One Palestinian, identified as Majdy Fashafsha, 37, was killed by Israeli forces who surrounded his home in Jaba’. In Nur Shams, Israeli forces left the camp after inflicting significant damage to the refugee camp’s water, sewage, telecom, and electric infrastructure – echoing Israel’s deliberate destruction of similar key infrastructure in Gaza.
While Israel is trying to project the appearance of a united front abroad, internal discord continues to make the news in Israeli media.
Amid controversy over Transportation Minister Miri Regev allegedly busting out popcorn during a heated security cabinet meeting, a poll reportedly showed that Netanyahu’s Likud party would only win 16 seats in the Knesset if elections were held today, an “unprecedented low,” while the prime minister received a 29 percent approval rating.
Meanwhile, Israeli police announced it had barred an anti-war protest scheduled for Saturday in Haifa, alleging “real concerns about a serious disruption to public order.”
“The police continue to operate in the service of [National Security Minister Itamar] Ben-Gvir, refusing to approve demonstrations that are not compatible with government policies,” the Association for Civil Rights in Israel (ACRI) said. “We hope that the High Court of Justice will instruct the police, in this case too, to act according to the law, reminding the police that the right of expression is not a right given to only one side of the political map, and that this is a right which does not dissipate in times of war.”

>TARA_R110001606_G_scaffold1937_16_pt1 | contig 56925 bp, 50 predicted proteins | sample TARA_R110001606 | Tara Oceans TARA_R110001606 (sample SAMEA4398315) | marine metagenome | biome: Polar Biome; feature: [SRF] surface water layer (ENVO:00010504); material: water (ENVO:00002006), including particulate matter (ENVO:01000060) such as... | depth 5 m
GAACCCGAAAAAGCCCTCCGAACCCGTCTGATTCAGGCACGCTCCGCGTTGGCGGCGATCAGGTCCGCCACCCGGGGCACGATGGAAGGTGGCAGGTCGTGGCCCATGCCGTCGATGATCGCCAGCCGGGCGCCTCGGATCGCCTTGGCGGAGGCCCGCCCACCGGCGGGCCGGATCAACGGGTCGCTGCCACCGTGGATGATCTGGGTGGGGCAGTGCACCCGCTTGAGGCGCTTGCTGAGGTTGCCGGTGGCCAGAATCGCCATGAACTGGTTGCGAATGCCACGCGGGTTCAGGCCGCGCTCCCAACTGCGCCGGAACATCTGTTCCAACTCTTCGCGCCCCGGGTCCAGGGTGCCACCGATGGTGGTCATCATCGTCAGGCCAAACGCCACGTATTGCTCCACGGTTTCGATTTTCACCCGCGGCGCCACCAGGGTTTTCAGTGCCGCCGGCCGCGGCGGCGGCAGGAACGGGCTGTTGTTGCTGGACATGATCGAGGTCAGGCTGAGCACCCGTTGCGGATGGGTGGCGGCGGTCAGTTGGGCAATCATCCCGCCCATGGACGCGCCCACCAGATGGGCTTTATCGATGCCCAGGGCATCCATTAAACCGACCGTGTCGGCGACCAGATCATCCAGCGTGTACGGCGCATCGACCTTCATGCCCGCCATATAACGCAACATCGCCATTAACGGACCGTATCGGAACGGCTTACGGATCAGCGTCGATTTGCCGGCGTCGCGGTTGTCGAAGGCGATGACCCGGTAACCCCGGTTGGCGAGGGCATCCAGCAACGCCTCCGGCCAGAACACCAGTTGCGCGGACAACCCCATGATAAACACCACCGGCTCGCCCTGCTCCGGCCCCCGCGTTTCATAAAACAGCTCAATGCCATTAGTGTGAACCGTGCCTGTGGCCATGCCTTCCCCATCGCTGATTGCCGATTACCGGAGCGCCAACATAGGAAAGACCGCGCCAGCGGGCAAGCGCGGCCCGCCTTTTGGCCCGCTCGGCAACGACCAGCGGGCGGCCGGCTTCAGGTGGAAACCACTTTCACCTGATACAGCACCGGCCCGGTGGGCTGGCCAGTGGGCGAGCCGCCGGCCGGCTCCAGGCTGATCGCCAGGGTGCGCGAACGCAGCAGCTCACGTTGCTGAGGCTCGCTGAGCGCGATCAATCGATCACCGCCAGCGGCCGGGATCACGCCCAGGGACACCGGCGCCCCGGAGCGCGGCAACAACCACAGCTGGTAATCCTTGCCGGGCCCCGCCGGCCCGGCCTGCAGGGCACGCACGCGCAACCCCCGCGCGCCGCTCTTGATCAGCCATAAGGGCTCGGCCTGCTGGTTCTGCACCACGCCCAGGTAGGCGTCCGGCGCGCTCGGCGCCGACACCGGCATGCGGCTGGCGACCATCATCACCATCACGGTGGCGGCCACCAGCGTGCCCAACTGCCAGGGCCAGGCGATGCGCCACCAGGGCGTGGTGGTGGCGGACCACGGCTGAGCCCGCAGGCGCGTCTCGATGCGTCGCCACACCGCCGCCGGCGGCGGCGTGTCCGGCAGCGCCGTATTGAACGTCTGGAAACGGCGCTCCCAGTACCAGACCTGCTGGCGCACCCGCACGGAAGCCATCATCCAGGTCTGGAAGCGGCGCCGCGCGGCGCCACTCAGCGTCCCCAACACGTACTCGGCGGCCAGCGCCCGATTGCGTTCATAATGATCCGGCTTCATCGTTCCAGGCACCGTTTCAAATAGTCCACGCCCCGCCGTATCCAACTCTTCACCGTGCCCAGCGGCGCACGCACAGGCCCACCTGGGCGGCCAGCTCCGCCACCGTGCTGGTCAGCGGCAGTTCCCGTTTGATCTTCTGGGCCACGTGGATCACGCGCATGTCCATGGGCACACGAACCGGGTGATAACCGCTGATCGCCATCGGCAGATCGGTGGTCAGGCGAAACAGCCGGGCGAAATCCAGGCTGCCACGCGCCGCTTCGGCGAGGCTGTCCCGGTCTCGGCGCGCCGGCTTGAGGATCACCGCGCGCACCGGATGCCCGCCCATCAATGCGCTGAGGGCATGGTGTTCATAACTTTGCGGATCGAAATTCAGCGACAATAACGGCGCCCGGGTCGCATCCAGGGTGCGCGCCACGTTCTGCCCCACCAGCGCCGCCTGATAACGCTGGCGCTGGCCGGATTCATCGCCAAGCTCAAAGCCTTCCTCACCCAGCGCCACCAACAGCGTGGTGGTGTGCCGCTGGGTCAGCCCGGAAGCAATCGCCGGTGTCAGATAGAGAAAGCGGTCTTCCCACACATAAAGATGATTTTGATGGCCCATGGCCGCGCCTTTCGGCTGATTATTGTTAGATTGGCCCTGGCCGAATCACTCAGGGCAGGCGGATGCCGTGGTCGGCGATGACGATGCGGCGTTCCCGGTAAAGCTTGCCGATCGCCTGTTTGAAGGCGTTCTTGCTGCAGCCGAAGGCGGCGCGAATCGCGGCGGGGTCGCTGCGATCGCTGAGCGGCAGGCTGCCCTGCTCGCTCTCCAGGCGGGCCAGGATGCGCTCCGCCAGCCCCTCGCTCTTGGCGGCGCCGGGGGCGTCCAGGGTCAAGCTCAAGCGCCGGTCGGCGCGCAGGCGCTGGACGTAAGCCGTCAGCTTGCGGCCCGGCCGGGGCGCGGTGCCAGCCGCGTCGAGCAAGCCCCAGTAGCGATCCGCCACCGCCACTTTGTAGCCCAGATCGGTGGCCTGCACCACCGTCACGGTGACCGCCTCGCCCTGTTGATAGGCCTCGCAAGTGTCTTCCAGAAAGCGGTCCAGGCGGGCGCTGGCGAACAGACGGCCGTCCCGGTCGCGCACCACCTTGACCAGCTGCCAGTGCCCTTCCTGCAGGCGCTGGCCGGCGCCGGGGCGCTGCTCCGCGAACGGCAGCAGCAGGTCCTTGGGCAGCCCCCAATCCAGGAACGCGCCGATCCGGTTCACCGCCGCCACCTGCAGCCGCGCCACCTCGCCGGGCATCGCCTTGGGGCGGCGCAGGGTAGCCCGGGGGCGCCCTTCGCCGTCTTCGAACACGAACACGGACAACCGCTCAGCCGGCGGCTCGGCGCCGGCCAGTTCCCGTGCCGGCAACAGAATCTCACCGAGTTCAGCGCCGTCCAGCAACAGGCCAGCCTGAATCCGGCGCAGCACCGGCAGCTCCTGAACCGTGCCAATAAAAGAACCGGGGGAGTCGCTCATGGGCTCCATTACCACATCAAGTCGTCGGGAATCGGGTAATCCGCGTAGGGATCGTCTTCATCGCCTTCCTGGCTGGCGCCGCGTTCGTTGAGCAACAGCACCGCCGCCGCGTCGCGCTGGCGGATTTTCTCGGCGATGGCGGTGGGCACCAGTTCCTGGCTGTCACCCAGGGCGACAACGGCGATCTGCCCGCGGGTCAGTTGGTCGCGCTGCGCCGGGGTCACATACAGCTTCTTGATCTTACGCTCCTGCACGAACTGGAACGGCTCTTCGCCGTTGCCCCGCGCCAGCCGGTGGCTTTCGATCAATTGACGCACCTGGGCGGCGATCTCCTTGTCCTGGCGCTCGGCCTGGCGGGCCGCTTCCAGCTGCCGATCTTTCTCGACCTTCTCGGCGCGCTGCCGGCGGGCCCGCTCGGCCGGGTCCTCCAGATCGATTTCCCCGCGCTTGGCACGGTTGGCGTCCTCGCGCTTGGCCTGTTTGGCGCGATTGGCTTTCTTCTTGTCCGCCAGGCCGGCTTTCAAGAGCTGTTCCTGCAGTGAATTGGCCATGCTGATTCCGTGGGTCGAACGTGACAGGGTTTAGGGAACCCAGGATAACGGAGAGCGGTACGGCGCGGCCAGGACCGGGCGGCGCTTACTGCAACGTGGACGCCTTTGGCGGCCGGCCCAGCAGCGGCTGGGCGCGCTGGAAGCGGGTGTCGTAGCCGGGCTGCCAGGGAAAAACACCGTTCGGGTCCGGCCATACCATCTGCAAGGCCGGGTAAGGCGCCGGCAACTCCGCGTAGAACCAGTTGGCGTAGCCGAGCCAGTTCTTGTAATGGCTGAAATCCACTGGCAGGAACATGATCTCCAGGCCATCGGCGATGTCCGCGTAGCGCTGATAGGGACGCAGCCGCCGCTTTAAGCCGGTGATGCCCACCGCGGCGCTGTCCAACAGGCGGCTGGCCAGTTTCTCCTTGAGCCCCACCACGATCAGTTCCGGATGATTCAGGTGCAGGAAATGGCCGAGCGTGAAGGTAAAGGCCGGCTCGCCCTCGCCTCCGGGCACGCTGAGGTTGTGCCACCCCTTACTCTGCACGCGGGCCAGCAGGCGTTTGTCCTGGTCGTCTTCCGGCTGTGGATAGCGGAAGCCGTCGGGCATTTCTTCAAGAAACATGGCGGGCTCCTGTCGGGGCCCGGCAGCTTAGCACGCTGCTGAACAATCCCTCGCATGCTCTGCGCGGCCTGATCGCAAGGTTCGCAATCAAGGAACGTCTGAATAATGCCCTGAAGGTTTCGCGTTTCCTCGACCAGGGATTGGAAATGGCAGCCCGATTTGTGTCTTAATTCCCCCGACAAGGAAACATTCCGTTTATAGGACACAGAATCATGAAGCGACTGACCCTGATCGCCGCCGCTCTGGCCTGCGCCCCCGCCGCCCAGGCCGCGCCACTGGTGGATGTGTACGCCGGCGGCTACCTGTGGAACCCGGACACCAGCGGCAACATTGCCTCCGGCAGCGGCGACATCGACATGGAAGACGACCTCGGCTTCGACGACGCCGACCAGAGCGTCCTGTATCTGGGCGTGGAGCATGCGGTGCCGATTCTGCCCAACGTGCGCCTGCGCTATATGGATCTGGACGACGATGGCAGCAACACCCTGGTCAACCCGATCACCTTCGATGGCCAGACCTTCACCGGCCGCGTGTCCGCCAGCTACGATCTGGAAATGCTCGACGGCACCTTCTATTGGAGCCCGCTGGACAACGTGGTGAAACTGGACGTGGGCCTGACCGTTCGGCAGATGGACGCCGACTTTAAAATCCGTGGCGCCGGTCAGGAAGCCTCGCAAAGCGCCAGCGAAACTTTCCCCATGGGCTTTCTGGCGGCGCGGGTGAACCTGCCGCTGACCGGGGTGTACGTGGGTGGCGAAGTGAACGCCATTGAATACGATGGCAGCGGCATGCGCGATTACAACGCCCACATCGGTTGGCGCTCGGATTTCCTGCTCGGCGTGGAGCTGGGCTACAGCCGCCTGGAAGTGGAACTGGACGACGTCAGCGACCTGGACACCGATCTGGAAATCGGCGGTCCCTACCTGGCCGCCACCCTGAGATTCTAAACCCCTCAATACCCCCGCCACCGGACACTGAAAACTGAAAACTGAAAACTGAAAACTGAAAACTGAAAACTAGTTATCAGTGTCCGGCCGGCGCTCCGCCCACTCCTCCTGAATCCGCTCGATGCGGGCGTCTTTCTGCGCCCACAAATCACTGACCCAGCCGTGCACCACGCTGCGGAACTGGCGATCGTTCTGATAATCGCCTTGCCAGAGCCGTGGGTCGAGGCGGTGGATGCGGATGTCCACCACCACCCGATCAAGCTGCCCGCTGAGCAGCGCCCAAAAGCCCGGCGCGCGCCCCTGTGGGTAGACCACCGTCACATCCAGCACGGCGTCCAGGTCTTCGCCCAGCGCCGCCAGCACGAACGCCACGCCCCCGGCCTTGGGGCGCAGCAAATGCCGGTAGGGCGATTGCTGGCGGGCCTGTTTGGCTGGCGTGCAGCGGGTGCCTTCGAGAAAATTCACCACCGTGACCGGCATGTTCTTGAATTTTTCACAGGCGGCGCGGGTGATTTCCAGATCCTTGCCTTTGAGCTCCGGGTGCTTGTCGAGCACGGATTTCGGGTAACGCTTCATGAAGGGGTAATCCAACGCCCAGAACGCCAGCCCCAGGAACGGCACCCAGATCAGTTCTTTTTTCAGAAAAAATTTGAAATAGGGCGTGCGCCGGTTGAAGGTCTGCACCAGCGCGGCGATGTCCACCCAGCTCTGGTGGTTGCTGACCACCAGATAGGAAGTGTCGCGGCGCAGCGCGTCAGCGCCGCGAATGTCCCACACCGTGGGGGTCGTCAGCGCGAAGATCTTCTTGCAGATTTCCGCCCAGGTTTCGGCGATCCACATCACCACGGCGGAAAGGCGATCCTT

*Featured Image: Palestinians injured in Israeli air strikes were transferred to Al-Aqsa Hospital on January 11, 2024 in Dair El-Balah, in central Gaza. More than 23,000 Palestinians in Gaza have been killed since October 7th, according to Gaza’s health ministry. Whilst 93 per cent of 2.3 million Gazans are “acutely food insecure,” according to the World Food Programme. (Photo: Naaman Omar/apaimages)
Editor’s Note: Israel’s defense at the ICJ is unsurprisingly, rejection. They are the victims. The accusations against them are baseless. Nobody discussed the issues with them before applying to the court (attempts to do so were blown off). And it’t actually Hamas who committed all the atrocities they are accused of. On the first day of al Aqsa Flood, over a thousand people died. In the subsequent weeks of Israeli revenge, 30,000 have died. Hospitals, schools and highrise appartment buildings have been struck with 2,000 lb bunker busters. You can learn more about the first day by reading an article on The Cradle by William Van Wagenen, an excellent Middle East Researcher. Using information from the mainstream news in Israel, he found that more people were killed by high tech Israeli weapons that day than by the Palestinians,